The book has a quote from the famous mob boss Capone, “This American system of ours, call it Americanism, call it capitalism, call it what you will, gives each and every one of us a great opportunity if we only seize it with both hands and make the most of it.” A chilling beginning.
In 1920s Chicago, postal employee Saul Imbierowicz is unwittingly swept up in a city-wide conflict between rival gangs, federal agents and supernatural forces beyond his control.
A telling quote is, “Yesterday morning my life was great; I had a new job and a beautiful girlfriend. Then I end up in the middle of a gunfight, my girlfriend dies, and I find out that not just one, but two of the biggest gangsters in Chicago are both after me to steal the same thing for them from the Feds. What the hell is happening to me?”
The book is written by lifelong friends Geoff Habiger and Coy Kissee. Habiger lives with his wife and son in Tijeras, Kissee lives with his wife in Lenexa, Kansas.
The writing style is gritty and flawless; the story of the meek Imbierowicz makes one feel for this unlikely hero. His inner monologues with a Yiddish mom he can’t escape are hilarious. Right from the start you get pulled into his predicament starting with him thinking, “Al Capone murdered me tonight,” while getting questioned by a Federal agent in a hospital. The story unfolds with colorful expressions, vividly set scenes and personalities that gave me flashbacks to Humphrey Bogart movies. I somehow see his red-haired girlfriend Moira as a Bonnie, but the hero is no Clyde.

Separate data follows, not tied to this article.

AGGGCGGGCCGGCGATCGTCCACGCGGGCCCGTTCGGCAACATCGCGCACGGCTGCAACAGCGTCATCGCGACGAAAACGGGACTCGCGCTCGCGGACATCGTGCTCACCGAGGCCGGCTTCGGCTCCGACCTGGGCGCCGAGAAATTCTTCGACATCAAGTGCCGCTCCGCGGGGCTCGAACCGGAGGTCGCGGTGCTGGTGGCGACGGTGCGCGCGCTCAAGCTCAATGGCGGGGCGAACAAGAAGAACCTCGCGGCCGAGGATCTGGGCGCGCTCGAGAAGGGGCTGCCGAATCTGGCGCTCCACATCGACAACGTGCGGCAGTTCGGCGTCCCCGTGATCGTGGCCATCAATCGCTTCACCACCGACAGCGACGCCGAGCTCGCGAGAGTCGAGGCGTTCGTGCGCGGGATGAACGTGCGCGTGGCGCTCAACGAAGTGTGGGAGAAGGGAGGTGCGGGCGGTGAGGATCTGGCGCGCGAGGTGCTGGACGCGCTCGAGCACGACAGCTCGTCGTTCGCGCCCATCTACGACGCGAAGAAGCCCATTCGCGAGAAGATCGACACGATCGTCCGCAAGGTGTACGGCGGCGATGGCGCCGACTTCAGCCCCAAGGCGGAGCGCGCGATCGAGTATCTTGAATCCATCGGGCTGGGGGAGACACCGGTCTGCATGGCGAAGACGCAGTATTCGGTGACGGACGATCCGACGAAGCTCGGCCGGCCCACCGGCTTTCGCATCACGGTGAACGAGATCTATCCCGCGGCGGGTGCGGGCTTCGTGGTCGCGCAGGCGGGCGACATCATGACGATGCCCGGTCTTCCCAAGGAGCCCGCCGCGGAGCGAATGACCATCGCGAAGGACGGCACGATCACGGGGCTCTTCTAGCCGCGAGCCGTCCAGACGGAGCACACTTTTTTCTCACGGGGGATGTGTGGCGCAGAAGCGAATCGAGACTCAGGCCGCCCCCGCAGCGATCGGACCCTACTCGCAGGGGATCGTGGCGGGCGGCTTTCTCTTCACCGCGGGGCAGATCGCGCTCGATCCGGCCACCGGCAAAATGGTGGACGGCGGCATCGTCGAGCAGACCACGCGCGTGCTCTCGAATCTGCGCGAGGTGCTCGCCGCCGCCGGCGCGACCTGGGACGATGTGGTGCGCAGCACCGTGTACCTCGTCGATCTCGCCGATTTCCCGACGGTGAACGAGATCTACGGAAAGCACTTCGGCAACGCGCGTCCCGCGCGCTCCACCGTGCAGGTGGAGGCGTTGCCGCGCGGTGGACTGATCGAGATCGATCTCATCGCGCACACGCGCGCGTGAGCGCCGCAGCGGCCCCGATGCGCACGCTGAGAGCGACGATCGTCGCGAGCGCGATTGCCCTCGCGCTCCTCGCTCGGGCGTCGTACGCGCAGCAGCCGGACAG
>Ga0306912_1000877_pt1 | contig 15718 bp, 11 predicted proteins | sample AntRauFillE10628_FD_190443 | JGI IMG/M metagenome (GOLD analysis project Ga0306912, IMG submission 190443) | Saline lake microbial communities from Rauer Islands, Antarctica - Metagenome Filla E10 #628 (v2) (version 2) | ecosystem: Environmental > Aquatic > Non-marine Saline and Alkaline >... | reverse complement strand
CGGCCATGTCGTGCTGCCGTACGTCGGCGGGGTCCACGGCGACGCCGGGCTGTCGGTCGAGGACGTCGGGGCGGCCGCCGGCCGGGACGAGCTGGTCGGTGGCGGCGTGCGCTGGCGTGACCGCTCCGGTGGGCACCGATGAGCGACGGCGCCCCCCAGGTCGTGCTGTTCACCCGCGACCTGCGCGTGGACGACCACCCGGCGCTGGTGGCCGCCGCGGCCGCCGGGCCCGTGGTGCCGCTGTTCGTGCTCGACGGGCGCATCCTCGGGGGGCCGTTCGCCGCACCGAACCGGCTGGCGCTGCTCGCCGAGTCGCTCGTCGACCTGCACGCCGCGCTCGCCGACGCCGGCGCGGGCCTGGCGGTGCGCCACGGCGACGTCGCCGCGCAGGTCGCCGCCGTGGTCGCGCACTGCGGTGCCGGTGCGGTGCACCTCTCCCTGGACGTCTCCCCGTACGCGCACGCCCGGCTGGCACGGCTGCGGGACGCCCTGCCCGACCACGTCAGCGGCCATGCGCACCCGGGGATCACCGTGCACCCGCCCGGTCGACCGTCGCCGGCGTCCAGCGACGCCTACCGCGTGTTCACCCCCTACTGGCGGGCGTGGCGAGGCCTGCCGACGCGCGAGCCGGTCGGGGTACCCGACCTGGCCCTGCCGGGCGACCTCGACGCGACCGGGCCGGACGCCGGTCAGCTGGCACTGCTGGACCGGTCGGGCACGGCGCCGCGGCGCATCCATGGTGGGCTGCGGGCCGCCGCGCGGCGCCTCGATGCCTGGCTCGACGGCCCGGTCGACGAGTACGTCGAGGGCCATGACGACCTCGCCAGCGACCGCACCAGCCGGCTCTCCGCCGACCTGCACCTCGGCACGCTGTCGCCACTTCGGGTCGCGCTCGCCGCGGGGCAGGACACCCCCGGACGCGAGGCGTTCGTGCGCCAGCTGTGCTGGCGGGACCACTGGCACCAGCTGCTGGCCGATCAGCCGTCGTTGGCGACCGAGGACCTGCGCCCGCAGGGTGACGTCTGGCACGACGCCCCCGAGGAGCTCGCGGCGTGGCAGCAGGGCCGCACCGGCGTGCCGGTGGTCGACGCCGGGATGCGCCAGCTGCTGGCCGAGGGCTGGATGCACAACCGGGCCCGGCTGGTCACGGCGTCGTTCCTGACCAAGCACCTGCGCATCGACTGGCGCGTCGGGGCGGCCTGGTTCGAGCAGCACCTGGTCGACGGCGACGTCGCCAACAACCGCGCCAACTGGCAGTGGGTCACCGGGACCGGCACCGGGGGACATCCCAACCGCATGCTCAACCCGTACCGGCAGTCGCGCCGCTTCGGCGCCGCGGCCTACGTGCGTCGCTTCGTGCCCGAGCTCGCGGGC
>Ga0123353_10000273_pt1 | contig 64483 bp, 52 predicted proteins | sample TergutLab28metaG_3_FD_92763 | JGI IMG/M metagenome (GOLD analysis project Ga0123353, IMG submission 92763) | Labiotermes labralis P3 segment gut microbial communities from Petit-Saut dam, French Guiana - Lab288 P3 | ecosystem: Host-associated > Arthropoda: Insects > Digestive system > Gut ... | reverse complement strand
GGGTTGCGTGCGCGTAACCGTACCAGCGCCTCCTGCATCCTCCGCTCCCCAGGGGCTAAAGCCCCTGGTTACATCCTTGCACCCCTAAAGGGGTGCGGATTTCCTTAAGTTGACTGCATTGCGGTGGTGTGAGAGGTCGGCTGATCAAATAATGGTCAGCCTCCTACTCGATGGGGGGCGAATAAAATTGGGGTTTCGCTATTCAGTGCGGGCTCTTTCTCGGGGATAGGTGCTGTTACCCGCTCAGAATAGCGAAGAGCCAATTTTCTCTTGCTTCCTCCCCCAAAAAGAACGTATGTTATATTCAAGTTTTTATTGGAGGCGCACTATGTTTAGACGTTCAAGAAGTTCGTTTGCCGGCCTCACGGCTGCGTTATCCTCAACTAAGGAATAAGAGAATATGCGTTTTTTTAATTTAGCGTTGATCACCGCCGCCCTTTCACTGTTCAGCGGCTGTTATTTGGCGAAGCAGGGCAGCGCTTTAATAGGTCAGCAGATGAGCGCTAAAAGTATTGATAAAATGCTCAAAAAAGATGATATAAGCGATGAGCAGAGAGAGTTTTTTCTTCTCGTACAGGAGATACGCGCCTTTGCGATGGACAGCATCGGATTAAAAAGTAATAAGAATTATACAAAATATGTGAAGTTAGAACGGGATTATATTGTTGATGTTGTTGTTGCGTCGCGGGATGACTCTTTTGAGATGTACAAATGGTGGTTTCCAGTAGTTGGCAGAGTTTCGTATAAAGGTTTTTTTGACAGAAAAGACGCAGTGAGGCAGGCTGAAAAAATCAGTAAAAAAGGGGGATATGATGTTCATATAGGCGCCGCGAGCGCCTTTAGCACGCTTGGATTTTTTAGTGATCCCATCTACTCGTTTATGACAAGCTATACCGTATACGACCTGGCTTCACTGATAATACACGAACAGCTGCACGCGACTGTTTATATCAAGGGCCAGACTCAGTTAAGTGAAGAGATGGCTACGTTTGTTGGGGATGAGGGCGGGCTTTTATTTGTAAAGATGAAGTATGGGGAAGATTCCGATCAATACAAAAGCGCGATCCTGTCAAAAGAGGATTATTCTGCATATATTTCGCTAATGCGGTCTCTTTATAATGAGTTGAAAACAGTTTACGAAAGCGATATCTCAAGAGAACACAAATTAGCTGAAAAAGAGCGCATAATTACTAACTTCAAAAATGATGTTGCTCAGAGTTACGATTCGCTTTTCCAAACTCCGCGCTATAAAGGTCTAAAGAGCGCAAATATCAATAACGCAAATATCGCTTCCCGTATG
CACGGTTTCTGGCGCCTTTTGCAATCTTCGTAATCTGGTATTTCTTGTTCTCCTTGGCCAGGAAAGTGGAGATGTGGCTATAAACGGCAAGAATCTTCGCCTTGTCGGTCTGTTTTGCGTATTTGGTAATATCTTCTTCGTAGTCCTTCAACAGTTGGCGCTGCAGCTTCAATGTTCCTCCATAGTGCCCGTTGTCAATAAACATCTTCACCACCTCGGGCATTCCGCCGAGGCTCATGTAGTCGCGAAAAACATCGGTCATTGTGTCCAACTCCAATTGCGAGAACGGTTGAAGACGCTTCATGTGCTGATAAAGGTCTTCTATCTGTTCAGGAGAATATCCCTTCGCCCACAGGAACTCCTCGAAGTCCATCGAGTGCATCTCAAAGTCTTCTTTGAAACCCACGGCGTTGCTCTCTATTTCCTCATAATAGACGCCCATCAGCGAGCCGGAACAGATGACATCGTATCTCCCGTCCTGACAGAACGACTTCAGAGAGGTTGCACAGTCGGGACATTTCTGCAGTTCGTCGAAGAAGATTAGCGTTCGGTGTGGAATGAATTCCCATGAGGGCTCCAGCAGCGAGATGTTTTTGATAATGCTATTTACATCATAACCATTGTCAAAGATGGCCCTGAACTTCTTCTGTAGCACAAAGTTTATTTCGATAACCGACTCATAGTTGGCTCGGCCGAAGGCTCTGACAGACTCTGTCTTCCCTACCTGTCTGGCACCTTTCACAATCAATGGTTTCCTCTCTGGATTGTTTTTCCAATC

I don’t want to give anything away, but this story has more twists and turns than the streets of corrupt Chicago. The supernatural element surprises the reader in a brutal hit-over-the head kind of way.
This book is for a mature audience because of the theme, it is well-written, well-researched and has the right touch of mystery that keeps the reader guessing.
The book was published by Shadow Dragon Press and is available in hard copy and as an eBook at all the usual book stores.
For more information, visit shadowdragonpress.com or email firstname.lastname@example.org.